Printmaking is a type of art, just like painting, sculpture, and drawing are all types of art. What makes printmaking unique is that you make a matrix, or original, that allows you to make multiple copies of the same image.
Questions for Engagement:
- Have you ever made your handprint by dipping your hand into paint and then pressing it into paper? Have you ever stamped with ink? How many times can you print the same image? These are both basic types of printmaking with your hand or the stamp being the matrix.
- Look at the artwork to the left. What do you notice about the order the colors in? What does it look like is happening?
- Josef Albers believed that colors interacted with each other when used next to one another. Would this artwork have the same effect if it was yellow, red, and orange? Or blue, red, and purple? Why or why not?
- White paper, 4 × 12 inches
- Practice paper, at least 4 × 12 inches
- Foam printing block, 4 × 4 inches
- Markers, cool colors (blue, purple, green)
We’re going to create one printing block that we’ll print several times, using different colors and turning to see what happens.
- Create a 4 × 4 inch piece of foam. You can buy printing foam or cut the bottom off a Styrofoam tray or plate. This will be your printing block.
- On your practice paper, create a design using lines. You can use one kind of line and repeat it, or you can use different kinds of lines. Your lines should fill up the entire 4-inch square.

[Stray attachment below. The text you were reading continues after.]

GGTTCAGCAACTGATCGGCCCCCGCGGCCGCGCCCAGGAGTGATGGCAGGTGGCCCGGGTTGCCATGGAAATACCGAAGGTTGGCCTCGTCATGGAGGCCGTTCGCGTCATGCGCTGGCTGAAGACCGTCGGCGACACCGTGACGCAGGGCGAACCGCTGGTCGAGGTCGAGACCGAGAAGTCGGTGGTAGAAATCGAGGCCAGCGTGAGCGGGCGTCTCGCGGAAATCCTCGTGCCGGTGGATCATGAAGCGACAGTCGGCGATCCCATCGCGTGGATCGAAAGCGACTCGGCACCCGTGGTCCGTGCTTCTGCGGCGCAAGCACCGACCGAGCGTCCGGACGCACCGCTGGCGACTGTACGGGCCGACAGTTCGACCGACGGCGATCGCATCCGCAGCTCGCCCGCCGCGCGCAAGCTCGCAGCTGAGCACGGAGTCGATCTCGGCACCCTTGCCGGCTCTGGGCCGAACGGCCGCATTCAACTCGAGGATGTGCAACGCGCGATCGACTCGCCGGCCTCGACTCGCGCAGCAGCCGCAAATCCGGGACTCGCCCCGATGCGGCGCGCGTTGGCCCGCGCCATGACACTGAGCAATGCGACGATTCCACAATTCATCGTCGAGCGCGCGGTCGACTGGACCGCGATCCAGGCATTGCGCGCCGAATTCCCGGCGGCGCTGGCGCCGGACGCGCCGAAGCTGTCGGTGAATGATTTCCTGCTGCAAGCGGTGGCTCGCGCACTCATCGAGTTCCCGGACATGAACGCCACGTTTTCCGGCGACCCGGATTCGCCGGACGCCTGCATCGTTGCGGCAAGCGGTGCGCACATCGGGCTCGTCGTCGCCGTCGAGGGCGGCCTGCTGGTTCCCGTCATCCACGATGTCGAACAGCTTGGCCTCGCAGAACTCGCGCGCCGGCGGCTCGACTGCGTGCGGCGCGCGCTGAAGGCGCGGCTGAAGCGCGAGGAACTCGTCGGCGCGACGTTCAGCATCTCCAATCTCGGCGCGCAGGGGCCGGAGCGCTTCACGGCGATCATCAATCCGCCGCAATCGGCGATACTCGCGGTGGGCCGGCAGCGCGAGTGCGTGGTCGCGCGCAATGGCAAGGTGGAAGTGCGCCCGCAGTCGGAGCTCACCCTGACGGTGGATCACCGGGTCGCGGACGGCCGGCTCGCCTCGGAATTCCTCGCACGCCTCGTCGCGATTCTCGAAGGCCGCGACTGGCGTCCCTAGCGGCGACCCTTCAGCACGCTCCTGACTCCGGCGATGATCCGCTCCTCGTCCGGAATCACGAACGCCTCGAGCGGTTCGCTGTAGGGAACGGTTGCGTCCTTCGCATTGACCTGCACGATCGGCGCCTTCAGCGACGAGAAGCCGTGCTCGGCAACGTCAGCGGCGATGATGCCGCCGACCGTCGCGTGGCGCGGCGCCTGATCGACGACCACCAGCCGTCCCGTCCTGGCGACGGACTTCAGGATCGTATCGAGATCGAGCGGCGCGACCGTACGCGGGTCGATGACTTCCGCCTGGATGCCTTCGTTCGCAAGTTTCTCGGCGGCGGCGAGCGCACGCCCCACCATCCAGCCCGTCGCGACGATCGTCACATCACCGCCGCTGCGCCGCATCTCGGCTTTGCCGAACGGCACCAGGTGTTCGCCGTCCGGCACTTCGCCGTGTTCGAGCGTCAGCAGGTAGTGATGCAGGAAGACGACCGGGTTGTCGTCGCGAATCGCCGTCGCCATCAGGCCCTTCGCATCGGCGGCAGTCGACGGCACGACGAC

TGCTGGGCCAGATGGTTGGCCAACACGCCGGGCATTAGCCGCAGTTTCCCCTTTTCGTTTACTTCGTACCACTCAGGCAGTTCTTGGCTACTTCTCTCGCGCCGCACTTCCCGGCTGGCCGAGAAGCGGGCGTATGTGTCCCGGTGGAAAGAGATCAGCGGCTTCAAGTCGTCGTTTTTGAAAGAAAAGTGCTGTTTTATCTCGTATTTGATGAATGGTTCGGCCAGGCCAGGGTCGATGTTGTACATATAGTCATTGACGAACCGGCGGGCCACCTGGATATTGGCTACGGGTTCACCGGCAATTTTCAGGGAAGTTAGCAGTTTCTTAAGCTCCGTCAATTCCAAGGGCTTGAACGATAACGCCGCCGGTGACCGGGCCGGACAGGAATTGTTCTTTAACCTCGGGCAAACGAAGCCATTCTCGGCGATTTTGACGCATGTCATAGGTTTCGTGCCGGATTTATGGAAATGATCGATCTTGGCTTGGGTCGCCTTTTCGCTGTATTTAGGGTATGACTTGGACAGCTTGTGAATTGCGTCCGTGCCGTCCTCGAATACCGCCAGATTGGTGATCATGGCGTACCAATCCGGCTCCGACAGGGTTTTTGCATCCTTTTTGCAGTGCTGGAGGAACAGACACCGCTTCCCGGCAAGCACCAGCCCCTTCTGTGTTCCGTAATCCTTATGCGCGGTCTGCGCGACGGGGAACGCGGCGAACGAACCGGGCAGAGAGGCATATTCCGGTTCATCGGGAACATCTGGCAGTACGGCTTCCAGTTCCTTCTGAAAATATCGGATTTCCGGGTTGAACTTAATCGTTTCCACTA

- Use your pencil to draw lines to create a design on your foam block. Don’t press too hard into the foam, because it’s thin and could tear! Just press hard enough to make an indentation.
- Once you have drawn your design onto your printing block, choose a cool-colored marker (blues, purples, and greens).
- Color the flat surface of your printing block, but not in the indented lines you have drawn.
- Lay your 4 × 12-inch piece of white paper horizontally (so that it’s wider than it is tall) in front of you.
- Lay the printing block face-down onto your paper so that the corner and edges line up with the edge of your paper. Since your printing block is 4 × 4 inches, it’s the same height as the short side of your paper. Be careful not to move the block too much, as it will smudge.
- Holding your printing block face-down, gently rub with your other hand so that the ink from the marker transfers onto the paper.
- Gently peel the block back to see your print. The lines you drew on the printing block should appear on your print as white lines, and the flat part of the printing block that you colored should show up on your paper.
- Now, choose another cool-colored marker, and color the printing block again.
- This time, when you turn the printing block over, line up the edge of the printing block with the print that you already created on your paper.
- Holding the block in place, gently rub the back of the printing block to transfer the marker.
- Peel back to reveal the print.
- Use a third cool color to color the printing block for a third time.
- You should have one white square left on your paper. Lay the printing block face-down, and print the block onto your remaining square.
Bonus: Create a new printing block, or use your first one again and follow the same process. This time, print using warm colors like yellow, orange, pink, or red.